First let us look at the microeconomics of transition, privatization in particular. The privatizations first phase was called “voucher privatization” with voucher being distributed to every one of the 148 million Russian men, women and children. These voucher's could be used to buy shares of Russian companies or be sold a newly developed secondary market, which lets us to the assumption that people with greater wealth could acquire them and thus a greater share of a company. But the government still retained parts of shares which allowed them to interfere in the decision making of the company. The second stage was to sell the remaining shares of enterprises were sold through investment tenders, cash auctions, or specialised auctions(1). This was a major opportunity for certain people with contacts, certain information about the selling of the stocks and access to financing. These “insiders” could misuse their position and knowledge to obtain more profitable stocks and manipulate with their prices, thus accumulating a great amount of wealth. This lead to a massive redistribution of income in the direction of greater inequality. The top 20 percent of highest earning household accounted for slightly more than 35 percent of the total income in 1991 compared to almost 50 percent in 1995(1). The difficulty of “shock therapy” concerning privatization was the speed at which the new private sector was emerging. The number of work places in the state owned enterprises was diminishing and the work places in the private sector were increasing, but due to the differences in speed this process contributed to the already high unemployment. After the breakup of the Soviet Union regions which had only one industry suffered greatly from unemployment. The decrease of output due to decrease in demand (e.g. arms industry) called for a reduction in labour force. The process of privatization only made this more of a difficulty for transformation. Another issue concerning privatization were prices of goods, the lack of market forces drove these prices up after the government removed price controls. Combined with the money overhang inherited from the Soviet Union Russia this problem spilled over to macroeconomics of transition causing huge rates of inflation.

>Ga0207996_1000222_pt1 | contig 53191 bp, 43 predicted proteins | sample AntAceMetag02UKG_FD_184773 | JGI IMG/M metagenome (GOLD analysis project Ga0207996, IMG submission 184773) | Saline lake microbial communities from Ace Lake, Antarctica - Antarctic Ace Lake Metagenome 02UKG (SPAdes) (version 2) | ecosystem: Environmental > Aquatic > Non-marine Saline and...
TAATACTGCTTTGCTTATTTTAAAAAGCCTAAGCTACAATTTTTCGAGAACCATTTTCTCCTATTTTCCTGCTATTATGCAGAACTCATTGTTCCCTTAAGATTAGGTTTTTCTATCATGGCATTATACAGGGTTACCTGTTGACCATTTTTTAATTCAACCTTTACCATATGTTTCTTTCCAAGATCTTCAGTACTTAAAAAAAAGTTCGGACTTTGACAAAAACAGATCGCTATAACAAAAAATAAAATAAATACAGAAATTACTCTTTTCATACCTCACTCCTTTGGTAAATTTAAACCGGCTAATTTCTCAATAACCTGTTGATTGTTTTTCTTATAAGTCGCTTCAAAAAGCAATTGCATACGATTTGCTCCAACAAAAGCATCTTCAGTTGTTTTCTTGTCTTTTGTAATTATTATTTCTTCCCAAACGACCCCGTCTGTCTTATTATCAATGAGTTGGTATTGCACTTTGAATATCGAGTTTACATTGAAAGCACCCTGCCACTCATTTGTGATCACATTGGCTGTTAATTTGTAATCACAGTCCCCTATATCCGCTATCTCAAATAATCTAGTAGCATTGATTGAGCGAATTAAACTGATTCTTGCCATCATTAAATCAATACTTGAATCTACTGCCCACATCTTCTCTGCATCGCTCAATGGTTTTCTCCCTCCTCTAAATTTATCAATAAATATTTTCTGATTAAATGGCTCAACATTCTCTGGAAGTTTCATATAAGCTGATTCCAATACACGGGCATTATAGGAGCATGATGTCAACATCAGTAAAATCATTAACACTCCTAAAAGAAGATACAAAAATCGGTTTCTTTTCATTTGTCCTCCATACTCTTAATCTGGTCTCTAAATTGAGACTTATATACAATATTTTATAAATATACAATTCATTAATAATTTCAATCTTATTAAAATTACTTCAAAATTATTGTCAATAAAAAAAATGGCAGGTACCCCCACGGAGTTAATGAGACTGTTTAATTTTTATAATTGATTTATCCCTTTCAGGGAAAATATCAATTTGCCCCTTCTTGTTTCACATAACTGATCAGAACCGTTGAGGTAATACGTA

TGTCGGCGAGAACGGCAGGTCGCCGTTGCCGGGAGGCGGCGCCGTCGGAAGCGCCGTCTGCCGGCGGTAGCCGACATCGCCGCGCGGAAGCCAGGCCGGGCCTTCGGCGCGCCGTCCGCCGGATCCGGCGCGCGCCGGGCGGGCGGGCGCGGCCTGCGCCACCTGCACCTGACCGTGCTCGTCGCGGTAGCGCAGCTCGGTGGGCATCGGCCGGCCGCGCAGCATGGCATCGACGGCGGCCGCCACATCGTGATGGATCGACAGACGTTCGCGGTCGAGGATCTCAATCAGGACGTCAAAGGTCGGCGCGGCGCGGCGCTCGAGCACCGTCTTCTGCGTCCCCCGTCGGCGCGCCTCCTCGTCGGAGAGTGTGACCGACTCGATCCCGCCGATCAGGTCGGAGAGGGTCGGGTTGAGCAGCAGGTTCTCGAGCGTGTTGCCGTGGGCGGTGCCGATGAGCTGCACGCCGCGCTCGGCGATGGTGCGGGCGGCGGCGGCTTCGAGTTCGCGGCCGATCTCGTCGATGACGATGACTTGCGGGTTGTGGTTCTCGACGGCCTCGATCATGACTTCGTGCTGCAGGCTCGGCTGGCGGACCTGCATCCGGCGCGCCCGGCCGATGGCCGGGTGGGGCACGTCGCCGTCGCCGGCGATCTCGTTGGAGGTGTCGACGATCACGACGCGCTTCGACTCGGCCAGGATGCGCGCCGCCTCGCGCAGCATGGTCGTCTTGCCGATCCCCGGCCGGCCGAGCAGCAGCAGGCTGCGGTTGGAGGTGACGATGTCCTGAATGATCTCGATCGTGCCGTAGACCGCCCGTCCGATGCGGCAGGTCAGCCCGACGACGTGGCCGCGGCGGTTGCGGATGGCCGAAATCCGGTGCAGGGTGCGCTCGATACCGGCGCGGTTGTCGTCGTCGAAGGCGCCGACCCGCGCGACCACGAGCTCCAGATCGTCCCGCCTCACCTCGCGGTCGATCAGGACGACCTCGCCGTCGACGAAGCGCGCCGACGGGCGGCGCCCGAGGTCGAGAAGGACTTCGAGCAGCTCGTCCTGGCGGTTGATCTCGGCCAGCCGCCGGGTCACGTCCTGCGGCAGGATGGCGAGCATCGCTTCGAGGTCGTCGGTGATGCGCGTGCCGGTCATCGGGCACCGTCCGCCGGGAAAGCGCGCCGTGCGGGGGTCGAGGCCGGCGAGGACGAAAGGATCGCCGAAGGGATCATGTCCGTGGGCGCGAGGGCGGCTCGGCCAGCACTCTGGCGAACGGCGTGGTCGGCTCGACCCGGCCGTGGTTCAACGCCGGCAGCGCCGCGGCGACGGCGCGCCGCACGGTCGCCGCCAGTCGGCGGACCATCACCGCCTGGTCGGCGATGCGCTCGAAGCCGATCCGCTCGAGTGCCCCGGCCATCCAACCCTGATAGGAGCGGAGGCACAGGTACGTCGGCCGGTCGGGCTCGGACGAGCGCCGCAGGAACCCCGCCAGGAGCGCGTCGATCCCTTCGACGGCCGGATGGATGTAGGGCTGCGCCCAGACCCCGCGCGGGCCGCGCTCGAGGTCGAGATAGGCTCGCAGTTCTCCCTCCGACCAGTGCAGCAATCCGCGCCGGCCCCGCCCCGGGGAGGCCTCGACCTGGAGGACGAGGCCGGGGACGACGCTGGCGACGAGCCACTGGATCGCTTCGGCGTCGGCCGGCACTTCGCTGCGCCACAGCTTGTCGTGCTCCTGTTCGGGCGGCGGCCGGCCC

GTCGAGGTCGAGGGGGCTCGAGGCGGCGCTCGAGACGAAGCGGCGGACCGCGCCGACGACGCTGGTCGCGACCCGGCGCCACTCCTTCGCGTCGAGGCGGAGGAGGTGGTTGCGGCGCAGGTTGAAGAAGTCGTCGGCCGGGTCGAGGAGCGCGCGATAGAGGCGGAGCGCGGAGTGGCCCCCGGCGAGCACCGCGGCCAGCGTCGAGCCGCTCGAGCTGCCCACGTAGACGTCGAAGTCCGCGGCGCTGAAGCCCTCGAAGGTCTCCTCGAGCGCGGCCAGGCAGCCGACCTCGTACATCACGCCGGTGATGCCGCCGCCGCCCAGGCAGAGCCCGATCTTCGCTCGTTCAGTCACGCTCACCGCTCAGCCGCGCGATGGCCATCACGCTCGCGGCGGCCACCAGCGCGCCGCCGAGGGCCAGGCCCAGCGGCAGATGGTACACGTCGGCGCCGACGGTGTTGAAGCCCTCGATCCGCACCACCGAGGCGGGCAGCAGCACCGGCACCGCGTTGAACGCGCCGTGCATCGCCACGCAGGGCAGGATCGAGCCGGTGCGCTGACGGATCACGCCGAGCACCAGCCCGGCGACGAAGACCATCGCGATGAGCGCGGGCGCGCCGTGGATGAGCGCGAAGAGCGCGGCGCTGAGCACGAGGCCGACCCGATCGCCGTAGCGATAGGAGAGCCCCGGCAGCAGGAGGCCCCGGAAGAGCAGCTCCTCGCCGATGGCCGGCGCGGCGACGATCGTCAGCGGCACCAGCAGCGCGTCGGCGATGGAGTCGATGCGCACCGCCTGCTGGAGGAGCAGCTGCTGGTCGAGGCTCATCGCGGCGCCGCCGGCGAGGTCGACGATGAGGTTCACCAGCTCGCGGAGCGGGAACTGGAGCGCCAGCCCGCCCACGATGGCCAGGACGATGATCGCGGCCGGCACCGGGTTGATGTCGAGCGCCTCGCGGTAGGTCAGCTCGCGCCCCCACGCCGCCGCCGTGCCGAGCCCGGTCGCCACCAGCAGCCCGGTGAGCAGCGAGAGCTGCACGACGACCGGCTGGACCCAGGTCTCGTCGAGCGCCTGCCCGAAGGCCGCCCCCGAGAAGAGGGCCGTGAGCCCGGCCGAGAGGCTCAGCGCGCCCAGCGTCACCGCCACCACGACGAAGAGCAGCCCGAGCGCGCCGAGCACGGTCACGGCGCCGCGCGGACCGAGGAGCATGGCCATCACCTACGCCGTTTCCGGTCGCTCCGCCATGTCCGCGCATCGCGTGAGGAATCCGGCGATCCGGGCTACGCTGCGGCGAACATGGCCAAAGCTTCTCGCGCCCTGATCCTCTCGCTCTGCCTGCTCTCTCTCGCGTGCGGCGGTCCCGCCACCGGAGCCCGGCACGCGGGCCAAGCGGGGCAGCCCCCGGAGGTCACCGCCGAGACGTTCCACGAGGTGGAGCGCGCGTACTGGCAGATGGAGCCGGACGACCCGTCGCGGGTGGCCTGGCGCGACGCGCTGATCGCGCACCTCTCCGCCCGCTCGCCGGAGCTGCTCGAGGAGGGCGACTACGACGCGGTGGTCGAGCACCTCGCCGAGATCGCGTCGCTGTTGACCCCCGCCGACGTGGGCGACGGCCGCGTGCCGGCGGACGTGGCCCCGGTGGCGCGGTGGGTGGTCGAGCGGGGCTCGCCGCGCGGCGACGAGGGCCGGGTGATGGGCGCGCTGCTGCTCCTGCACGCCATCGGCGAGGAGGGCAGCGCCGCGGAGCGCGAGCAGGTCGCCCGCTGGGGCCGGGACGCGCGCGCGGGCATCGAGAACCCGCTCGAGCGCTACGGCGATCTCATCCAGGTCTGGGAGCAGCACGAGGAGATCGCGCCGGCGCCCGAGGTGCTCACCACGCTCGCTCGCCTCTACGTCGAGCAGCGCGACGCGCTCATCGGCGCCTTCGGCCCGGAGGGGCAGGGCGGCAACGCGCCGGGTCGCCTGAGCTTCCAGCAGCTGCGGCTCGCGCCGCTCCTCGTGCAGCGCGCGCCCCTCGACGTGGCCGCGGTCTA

Since 1992, Russia's economic authorities have repeatedly attempted to control and lower the country's inflation rate. At times they achieved temporary victories. On three separate occasions, the monthly inflation rate was pushed down by eight or more percentage points. But on each of these occasions the success was transitory: within months the price level soared again. Against this background, the sustained tapering fall that began in January 1995 stands out(4). Such situation and the central banks mistrust of the reforms President Yeltsin implemented was itself a difficulty for the transition process. Another macroeconomic difficulty in the transition process was the issue of taxes. Market economies rely primarily on sales taxes and on payroll taxes and personal income taxes to collect revenues. The structure of Russian taxes in 1995 have shown that the major source of revenue were profit taxes and sales taxes also unusually very important special taxes, like export taxes or transportation taxes, which play relatively minor roles in the West. The state's inability to identify and measure personal taxable income was the problem. Record keeping on wages and income has been very poor, and enterprises have found ways to conceal payments to workers and employees. State tax collections have been severely damaged by the decline in economic output, by the fact that much economic output is underground in the so called “second market” and out of the reach of the taxing authority, by the ability of influential enterprise to bargain down their tax obligations, and by the general decline in tax disciplines(1). Federal tax collections have dropped sharply since the beginning of reform - from 17.8 percent GDP in 1992 to 10.1 percent in 1997. This collapse in federal revenues contrasts with a relatively stable trend at the regional and local levels. Between 1992 and 1997, regional consolidated budget tax revenues (including local) actually rose slightly, relative to GDP, from 11.9 to 12.6 percent. Because of the week federal collections, revenues of the consolidated budget - central, regional, and local budgets combined - fell from an estimated 29.7 percent of GDP in 1992 to 22.7 percent in 1997. And if revenues of federal extra budgetary funds such as the pension funds are included, the drop between 1992 and 1996 is almost 10 percent(4). The tax problem also contributed to the budget deficit which was already present before the collapse. Trying to deal with the budget deficit by increasing the money supply only sharpened the problem of inflation.

Raudona - Is wikipedijos, reikia surasti ir pakeisti citatomis is akademinio saltinio.

1. Kopijuota knyga

2. Natalja von Westernhagen, Systematic Transformation, Trade and Economic Growth (Developmets, Theoretical Analysis and Empirical Results. Printed Physica-Verlag Heidelberg 2002, Printed in Germany

3. White S, Gitelman Z & Sakwa R (eds), “Developments in Russian politics 6” (Palgrave 2005)

4. Without a map

Possible content/plan:

Transition: Theory, Policy and practice

Creating the Institutions of a Russian Market economy

The Macroeconomy : Institutions and policies

Russia's integration into the global economy

Changing Structure: Leading and Lagging sectors

Economic stagnation: a virtual economy?

Russia in the twenty-first century